Presentation on theme: "Student Opinion of Learning Activities on Computing Undergraduate Degrees John Colvin and Alan Phelan University of Worcester February 2006."— Presentation transcript:
Student Opinion of Learning Activities on Computing Undergraduate Degrees John Colvin and Alan Phelan University of Worcester February 2006
Project Origins Catalyst – Constructive Alignment – Belief in student-centred learning Admiration of the teaching of some of my colleagues Positive anecdotal evidence from students Project – Student opinion of student-centred learning activities? – Why did academics incorporate these learning activities?
Context University of Worcester – University Title 2005 Computing Students – Modular Scheme – Entry 160 UCAS points Non-traditional entries – Likely to come from a less academic background than a decade ago – Project staff recognise traditional approach is inappropriate
Learning Activities 9 modules Year 2/3 students 4-7 weeks Followed an introductory session.. – Group Discussion & Presentational Activities – On-line discussions – Computer simulations – Graded programming exercises – Investigations using propriety software
On-line discussions Encourages deep learning Discussions are not spontaneous Staff monitored / encouraged in-depth discussion.
Discussion and Presentations Topics - encourage higher level cognitive skills e.g. Compare and contrast the pressures that the DPA and the F of IA place on companies Potential of cooperative learning
Programming Exercises and Examples Structured series of both examples and also exercises of increasing difficulty Examples and straightforward exercises may only encourage surface learning more complex exercises require higher levels of problem solving, which involves deep learning Challenge is to encourage surface learners to move onto the more challenging exercises. possible by a structured levels of complexity of successive exercises + appropriate support mechanisms. MCQ tests as formative assessment, might encourage surface learning
Simulation Software (Small Groups)
Proprietary Software (Individually) Open-ended questions or analyse / reflect Formative activity will encourage deep learning Students focus on summative assessment Exploit the assessment focus
Learning Activities Generally – All project modules > 50% of timetabled sessions was scheduled for student-centred learning activities Academics have addressed the problem of devoting too much time to teaching content Project staff are student-focused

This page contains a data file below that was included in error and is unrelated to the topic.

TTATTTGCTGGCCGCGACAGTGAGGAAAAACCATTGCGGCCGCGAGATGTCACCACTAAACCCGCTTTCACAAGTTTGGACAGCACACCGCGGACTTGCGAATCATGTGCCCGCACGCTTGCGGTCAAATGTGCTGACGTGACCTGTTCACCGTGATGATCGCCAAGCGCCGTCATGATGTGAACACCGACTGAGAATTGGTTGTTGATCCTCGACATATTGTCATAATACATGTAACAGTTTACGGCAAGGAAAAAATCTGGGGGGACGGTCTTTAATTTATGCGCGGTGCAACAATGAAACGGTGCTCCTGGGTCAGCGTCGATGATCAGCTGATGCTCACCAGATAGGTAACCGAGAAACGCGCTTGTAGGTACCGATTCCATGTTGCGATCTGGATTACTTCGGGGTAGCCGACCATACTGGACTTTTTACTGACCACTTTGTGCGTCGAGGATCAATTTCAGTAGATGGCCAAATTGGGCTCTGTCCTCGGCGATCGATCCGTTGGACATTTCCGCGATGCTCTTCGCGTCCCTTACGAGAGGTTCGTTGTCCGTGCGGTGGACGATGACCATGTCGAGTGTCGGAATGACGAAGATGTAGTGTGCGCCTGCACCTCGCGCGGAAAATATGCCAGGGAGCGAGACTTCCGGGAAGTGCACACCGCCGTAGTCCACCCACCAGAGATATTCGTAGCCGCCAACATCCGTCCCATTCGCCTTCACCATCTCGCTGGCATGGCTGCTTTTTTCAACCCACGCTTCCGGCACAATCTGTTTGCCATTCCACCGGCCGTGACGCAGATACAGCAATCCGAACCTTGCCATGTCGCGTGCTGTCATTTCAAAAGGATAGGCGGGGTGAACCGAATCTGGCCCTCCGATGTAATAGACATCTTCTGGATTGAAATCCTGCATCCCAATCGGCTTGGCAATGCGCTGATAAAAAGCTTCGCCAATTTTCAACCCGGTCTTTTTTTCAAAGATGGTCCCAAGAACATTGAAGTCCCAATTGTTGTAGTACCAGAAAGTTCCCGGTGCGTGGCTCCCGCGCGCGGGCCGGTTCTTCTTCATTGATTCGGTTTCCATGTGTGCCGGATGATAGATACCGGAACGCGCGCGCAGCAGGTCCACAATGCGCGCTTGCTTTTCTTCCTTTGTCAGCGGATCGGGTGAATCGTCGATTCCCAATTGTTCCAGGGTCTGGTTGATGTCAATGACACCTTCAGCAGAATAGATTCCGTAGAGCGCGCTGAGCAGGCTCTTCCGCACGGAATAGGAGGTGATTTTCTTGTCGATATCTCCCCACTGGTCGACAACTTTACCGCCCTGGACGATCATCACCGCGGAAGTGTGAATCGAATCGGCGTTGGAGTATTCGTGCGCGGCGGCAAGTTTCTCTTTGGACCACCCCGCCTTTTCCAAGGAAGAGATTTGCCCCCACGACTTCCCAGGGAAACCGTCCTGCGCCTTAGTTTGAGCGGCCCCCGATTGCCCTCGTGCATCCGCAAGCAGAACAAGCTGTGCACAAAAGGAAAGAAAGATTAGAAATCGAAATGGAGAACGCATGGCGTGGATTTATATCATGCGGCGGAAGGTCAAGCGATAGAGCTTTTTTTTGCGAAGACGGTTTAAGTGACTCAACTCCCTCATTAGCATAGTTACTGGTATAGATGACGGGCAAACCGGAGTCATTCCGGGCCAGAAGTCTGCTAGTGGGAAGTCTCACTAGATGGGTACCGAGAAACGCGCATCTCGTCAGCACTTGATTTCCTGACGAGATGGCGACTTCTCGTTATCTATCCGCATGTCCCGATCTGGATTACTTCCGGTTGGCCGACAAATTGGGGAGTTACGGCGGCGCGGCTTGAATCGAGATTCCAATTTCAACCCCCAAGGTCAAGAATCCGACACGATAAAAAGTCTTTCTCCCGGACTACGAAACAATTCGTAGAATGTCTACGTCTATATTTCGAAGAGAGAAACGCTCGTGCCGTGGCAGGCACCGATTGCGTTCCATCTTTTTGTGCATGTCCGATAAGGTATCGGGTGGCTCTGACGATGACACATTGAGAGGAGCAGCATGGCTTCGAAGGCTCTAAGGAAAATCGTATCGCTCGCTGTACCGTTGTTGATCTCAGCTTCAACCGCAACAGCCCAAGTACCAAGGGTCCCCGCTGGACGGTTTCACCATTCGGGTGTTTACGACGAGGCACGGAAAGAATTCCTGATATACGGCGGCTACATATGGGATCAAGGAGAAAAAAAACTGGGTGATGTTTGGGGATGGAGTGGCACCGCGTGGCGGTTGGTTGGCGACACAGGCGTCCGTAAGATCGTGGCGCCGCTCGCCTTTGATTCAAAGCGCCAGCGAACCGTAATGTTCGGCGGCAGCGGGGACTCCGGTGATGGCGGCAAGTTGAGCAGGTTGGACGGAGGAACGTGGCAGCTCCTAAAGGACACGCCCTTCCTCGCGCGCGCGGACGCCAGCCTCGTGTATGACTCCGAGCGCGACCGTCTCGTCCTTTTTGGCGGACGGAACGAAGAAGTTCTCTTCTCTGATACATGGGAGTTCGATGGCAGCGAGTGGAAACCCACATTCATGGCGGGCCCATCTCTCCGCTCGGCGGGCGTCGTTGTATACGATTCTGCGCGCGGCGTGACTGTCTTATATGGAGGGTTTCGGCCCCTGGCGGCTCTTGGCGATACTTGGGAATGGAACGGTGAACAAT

Student Opinion of Learning Activity Challenging? Interest? Enable the achievement of the ILOs? Appropriate for the stage of the course? Frequency? Encourage attendance? Purpose of the activity?
Interesting? Deep Learning Enjoyable
Achievement of ILOs Student-centred - higher quality learning outcomes. Disappointing - students exaggerate their abilities. Other learning opportunities. Expect better?
Appropriate for Stage of Course 87% -Appropriate / very appropriate Encouraging Consistent with student views on purpose
How Often? Staff favour particular activity Students favour palette of activities?
Encourage Attendance? Little effect on attendance Strategies for non-attendees?
Why were Learning Activities included? InfluenceRanking AcademicsStudents So that the lecturer does not need to talk for 3 hours 5th To encourage students to reflect on what they are learning 2nd1st To prevent students from being bored4th To exploit the view that students learn better when doing 1st2nd To fill time6th To encourage students to work autonomously 3rd
Academic Awareness of Constructive Alignment Theory not fully appreciated by these academics Local phenomenon?
Conclusions – Student Opinion Positive & uniform across different activities Learning activities are interesting, challenging, supportive and appropriate for the stage of their course Preference for a palette of differing learning activities throughout a module Only a few students believed that individual activities might encourage attendance – Academics Correspondence between academics and students on the why academics incorporate their learning activity. Constructive Alignment theory was not yet fully appreciated by academics
Further Research To determine the effectiveness of including a palette of differing learning activities throughout a module to better student achievement. To investigate adopting other strategies with students that have a poor attendance record To determine whether the lack of awareness of Constructive Alignment theory amongst academics is a general or a local phenomenon To correlate students preference for the type of learning activities with their level of learning.